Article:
Each country declared financial packages and supporting aids to the best of their capacities. Yet the COVID-19 impact on business and economy could not be avoided. However, almost eight months into it, the vaccination or even a cure is far from reaching the people. In such a scenario, a possible end of this crisis scenario cannot be predicted.
In India, the process of unlocking has been initiated and businesses have been made operational while maintaining the safety protocols as much as possible. People have made up their minds to carry on with their lives taking the virus on their stride. Even some of the state government indicated that the virus is here to stay and we have to learn to live with it.
Support Policies Deployed by Government
The governments of each country have taken actions to control the impact of the COVID-19 pandemic on businesses and are also making strategies for the recovery. Indian Prime Minister announced an economic package of Rs.20 lakh crore apart from leniency in the form of a moratorium for loans, extension of deadlines for income tax returns, etc.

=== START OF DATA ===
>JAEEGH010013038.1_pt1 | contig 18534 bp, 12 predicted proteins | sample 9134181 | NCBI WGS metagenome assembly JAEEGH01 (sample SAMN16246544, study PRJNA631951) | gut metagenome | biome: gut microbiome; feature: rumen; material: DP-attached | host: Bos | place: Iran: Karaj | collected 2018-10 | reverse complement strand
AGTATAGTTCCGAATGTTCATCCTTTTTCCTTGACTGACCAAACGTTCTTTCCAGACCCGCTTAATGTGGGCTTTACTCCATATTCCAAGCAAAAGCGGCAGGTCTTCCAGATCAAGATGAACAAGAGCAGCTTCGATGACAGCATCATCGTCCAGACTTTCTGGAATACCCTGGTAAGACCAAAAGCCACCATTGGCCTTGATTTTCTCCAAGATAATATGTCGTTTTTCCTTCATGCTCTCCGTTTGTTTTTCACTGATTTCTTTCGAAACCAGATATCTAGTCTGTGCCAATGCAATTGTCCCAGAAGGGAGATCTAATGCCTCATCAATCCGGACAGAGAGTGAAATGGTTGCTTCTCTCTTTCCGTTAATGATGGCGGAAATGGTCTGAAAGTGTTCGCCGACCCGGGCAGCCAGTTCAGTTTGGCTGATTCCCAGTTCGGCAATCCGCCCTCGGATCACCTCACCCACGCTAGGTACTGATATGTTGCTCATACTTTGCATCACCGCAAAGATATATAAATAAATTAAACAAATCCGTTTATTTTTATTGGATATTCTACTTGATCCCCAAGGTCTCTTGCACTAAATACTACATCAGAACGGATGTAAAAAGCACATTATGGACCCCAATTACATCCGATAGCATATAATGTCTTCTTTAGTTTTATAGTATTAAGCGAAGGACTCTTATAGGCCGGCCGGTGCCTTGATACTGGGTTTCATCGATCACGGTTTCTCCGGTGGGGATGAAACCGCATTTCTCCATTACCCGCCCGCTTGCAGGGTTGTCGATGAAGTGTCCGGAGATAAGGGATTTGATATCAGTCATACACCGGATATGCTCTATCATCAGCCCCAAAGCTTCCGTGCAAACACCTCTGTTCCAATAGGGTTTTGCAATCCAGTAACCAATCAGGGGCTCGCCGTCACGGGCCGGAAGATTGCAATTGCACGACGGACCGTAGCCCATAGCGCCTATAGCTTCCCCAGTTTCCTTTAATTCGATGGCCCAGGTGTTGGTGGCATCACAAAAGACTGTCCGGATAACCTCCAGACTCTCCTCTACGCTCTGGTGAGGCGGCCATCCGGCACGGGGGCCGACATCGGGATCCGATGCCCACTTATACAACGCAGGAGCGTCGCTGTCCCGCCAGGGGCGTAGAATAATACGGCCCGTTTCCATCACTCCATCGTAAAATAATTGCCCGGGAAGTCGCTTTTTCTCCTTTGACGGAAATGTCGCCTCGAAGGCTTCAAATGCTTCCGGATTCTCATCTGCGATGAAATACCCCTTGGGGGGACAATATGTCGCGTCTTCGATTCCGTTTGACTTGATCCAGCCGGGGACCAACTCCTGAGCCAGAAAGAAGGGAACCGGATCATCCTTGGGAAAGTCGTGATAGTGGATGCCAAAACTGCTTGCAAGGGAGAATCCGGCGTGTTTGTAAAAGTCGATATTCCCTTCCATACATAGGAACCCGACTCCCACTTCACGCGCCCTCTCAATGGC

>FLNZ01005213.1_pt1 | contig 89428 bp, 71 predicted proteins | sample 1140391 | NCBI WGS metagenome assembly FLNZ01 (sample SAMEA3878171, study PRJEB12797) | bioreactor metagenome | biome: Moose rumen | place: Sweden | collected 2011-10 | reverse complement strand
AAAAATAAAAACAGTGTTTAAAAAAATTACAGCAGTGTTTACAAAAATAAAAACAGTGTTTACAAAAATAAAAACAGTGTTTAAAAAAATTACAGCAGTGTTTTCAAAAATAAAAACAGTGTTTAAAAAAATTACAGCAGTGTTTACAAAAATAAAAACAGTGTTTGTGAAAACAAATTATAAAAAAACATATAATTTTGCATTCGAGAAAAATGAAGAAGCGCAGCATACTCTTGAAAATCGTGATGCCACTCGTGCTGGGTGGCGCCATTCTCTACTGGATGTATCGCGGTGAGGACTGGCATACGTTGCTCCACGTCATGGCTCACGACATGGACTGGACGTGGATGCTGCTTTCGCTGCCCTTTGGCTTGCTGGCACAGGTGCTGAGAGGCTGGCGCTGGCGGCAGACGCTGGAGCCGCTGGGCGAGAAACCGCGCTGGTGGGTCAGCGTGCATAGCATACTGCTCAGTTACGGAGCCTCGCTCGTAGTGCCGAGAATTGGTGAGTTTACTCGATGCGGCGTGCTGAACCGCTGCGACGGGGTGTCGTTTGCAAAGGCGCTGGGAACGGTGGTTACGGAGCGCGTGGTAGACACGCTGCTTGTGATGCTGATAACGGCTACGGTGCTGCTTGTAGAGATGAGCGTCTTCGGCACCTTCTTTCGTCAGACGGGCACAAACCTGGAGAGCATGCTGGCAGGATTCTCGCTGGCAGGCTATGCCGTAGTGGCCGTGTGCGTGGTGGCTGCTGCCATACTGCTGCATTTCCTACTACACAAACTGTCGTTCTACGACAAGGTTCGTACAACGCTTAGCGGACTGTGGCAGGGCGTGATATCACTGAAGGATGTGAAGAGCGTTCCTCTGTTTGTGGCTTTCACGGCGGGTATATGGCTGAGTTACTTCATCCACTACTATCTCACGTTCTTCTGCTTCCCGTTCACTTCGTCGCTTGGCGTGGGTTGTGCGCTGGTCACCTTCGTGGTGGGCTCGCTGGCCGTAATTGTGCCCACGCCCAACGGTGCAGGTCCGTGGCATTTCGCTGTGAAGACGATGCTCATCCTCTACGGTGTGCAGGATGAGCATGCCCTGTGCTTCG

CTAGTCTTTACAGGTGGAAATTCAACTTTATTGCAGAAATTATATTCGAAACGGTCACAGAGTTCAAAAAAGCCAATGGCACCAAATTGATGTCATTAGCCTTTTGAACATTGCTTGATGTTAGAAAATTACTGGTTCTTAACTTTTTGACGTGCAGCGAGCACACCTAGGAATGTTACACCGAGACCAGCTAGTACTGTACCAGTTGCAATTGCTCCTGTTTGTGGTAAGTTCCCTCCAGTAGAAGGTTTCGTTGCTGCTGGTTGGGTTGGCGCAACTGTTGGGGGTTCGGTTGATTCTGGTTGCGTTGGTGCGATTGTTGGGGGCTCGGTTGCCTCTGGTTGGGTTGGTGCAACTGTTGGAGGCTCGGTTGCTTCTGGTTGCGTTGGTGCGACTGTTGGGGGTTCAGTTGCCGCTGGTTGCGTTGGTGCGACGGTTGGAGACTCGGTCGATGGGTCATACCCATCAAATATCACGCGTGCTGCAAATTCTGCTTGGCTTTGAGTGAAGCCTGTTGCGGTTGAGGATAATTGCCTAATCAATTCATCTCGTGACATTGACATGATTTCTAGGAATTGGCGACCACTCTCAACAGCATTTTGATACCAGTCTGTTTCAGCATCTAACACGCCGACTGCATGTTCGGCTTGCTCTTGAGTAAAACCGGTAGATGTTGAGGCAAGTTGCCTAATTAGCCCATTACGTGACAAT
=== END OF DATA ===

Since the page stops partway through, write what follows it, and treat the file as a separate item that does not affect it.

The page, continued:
The Way Ahead
COVID-19 is perhaps the biggest movers and shakers of all times in the literal sense of the term. It is an evolutionary phase and a testing time as well. But the best part is that industries all across the world as well as the government have stood in solidarity with each other. This pandemic has thrown us out of our comfort zones. It is the time when the entire business segment will go through a deconstruction and reconstruction phase. By the end of July 2020, the dynamism in the industry, the enthusiasm among the business owners as well as employees is like never before. We have hit the rock-bottom already and now it’s time to bounce back and reach the stars.